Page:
• visualizing future personal and cultural states for goal-setting and action-planning

• extending consciousness into transpersonal states


CCI takes the view that the first of these is a secure foundation for the other three.


5. The role of the counsellor is to:


• give full, supportive attention to the client at all times

• intervene in accordance with the contract chosen by the client

• inform the client about time at the end of the session and whenever the client requests

• end the session immediately if the client becomes irresponsibly harmful to themselves, the counsellor, other people, or the environment


6. The counsellor's intervention is a behaviour that facilitates the client's work. It may be verbal, and/or nonverbal through eye contact, facial expression, gesture, posture or touch.


7. A verbal intervention is a practical suggestion about what the client may say or do as a way of enhancing their working process within the session. It is not a stated interpretation or analysis and does not give advice. It is not driven by counsellor distress and is not harmful or invasive. It liberates client autonomy and self-esteem.


8. The main use of nonverbal interventions is to give sustained, supportive and distress-free attention: being present for the client in a way that affirms and enables full emergence. This use is the foundation of all three contracts given below. Nonverbal interventions can also be used to elaborate verbal interventions; or to work on their own in conveying a practical suggestion; or, in the case of touch, to release discharge through appropriate kinds of pressure, applied movement or massage.


9. The contract which the client chooses at the start of the session is an agreement about time, and primarily about the range and type of intervention the counsellor will make. The three kinds of contract are:


• Free attention. The counsellor makes no verbal interventions and only uses nonverbal interventions to give sustained, supportive attention. The client is entirely self-directing in managing their own working process.

• Normal. The counsellor is alert to what the client misses and makes some interventions of either kind to facilitate and enhance what the client is working on. There is a co-operative balance between client self-direction and counsellor suggestions.

• Intensive. The counsellor makes as many interventions as seem necessary to enable the client to deepen and sustain their process, hold a direction, interrupt a pattern and liberate discharge. This may include leading a client in working areas being omitted or avoided. The counsellor may take a sensitive, finely-tuned and sustained directive role.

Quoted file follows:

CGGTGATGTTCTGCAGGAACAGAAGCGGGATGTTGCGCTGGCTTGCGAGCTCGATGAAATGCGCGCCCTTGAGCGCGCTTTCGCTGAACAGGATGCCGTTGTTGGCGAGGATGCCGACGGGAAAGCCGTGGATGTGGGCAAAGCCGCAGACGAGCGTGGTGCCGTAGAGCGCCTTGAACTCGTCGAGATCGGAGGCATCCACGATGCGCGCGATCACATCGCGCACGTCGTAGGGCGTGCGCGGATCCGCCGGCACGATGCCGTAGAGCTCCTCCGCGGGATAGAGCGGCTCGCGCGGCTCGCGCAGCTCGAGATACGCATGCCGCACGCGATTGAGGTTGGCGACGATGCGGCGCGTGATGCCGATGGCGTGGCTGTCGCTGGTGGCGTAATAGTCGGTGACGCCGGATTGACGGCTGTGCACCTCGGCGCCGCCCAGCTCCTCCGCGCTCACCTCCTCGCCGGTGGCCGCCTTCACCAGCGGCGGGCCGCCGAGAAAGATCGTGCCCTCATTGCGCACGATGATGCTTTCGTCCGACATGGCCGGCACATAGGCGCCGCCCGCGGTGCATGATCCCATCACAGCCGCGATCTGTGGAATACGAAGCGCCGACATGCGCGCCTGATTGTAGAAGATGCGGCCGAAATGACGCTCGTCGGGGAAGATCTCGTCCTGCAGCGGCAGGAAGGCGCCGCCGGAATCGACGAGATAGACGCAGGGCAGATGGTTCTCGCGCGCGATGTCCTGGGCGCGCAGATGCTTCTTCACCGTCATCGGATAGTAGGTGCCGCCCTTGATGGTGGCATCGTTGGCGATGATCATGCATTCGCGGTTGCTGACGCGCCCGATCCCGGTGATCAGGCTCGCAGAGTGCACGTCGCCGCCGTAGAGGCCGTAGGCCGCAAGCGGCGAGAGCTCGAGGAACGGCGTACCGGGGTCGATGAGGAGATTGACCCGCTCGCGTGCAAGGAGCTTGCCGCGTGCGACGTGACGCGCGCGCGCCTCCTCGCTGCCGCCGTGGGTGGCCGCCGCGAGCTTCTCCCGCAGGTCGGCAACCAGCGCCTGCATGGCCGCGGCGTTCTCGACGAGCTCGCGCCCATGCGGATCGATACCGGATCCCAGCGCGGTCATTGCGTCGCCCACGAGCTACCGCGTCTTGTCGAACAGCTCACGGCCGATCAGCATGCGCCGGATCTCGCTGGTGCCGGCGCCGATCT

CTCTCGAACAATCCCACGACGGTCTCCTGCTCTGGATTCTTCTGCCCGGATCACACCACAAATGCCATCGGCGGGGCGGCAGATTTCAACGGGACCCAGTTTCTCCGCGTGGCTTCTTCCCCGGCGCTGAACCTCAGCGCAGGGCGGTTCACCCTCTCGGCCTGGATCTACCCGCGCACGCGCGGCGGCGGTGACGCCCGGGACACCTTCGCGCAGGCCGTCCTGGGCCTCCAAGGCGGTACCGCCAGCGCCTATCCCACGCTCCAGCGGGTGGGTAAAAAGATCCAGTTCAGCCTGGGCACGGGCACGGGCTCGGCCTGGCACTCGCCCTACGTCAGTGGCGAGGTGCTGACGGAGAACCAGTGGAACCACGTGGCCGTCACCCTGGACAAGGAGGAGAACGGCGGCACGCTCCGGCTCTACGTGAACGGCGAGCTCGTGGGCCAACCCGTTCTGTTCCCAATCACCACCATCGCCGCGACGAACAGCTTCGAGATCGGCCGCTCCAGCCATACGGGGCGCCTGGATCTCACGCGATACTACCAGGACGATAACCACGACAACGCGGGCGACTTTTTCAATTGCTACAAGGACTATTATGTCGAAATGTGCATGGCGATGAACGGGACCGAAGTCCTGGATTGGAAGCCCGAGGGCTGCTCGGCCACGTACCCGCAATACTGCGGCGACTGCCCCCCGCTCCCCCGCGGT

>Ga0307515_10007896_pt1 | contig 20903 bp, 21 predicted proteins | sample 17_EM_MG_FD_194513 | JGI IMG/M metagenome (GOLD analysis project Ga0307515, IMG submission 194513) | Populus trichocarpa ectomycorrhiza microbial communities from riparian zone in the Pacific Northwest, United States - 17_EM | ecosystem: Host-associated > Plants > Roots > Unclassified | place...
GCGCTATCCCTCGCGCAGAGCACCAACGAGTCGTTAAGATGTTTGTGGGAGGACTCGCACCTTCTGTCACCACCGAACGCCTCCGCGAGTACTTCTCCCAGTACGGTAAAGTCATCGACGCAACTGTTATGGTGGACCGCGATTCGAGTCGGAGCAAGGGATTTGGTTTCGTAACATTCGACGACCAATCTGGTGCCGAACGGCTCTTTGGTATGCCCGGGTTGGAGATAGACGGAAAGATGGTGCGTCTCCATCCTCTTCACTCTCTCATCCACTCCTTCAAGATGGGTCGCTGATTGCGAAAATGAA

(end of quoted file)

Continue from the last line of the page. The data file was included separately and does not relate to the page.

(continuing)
10. Counsellors have a right to interrupt a client's session if they are too heavily restimulated by what the client is working on and so cannot sustain effective attention. If, when they explain this to the client, the client continues to work in the same way, then they have a right to withdraw completely from the session.


11. Whatever a client works on in a session is confidential. The counsellor, or others giving attention in a group, do not refer to it in any way in any context, unless the client has given them explicit, specific permission to do so. It is, however, to be taken into account, where relevant, by the counsellor in future sessions with the same client.


More Information

For theory papers see:

John Heron, Catharsis in Human Development,1998 revision, online at www.human-inquiry.com/catharsi.htm and at www.co-counselling.org.uk/resources/catharsis.html

John Heron, Original Theory of Co-Counselling & the Paradigm Shift, 1995, online at www.co-counselling.org.uk/practice/paradigmshift.html

The most comprehensive website is www.co-counselling.org.uk See also www.co-counselling.info


Key Books to Read

John Heron, Helping the Client: A Creative, Practical Guide, Chapter 16 ‘Co-counselling’, London, Sage Publications, 2001.

A basic manual for the trainee co-counsellor. This is also available online at www.co-counselling.org.uk/resources/manual.html


John Heron’s Teachers’ Manual (for trainee co-counselling teachers) and Teacher Trainers’ Manual (for trainers of co-ounselling teachers), 1998 revisions, are online respectively at www.co-counselling.org.uk/resources/teachers-manual.html and www.co-counselling.org.uk/resources/teacher-trainers-manual.html


Manuals by other authors are also online at www.co-counselling.org.uk/resources/manuals.html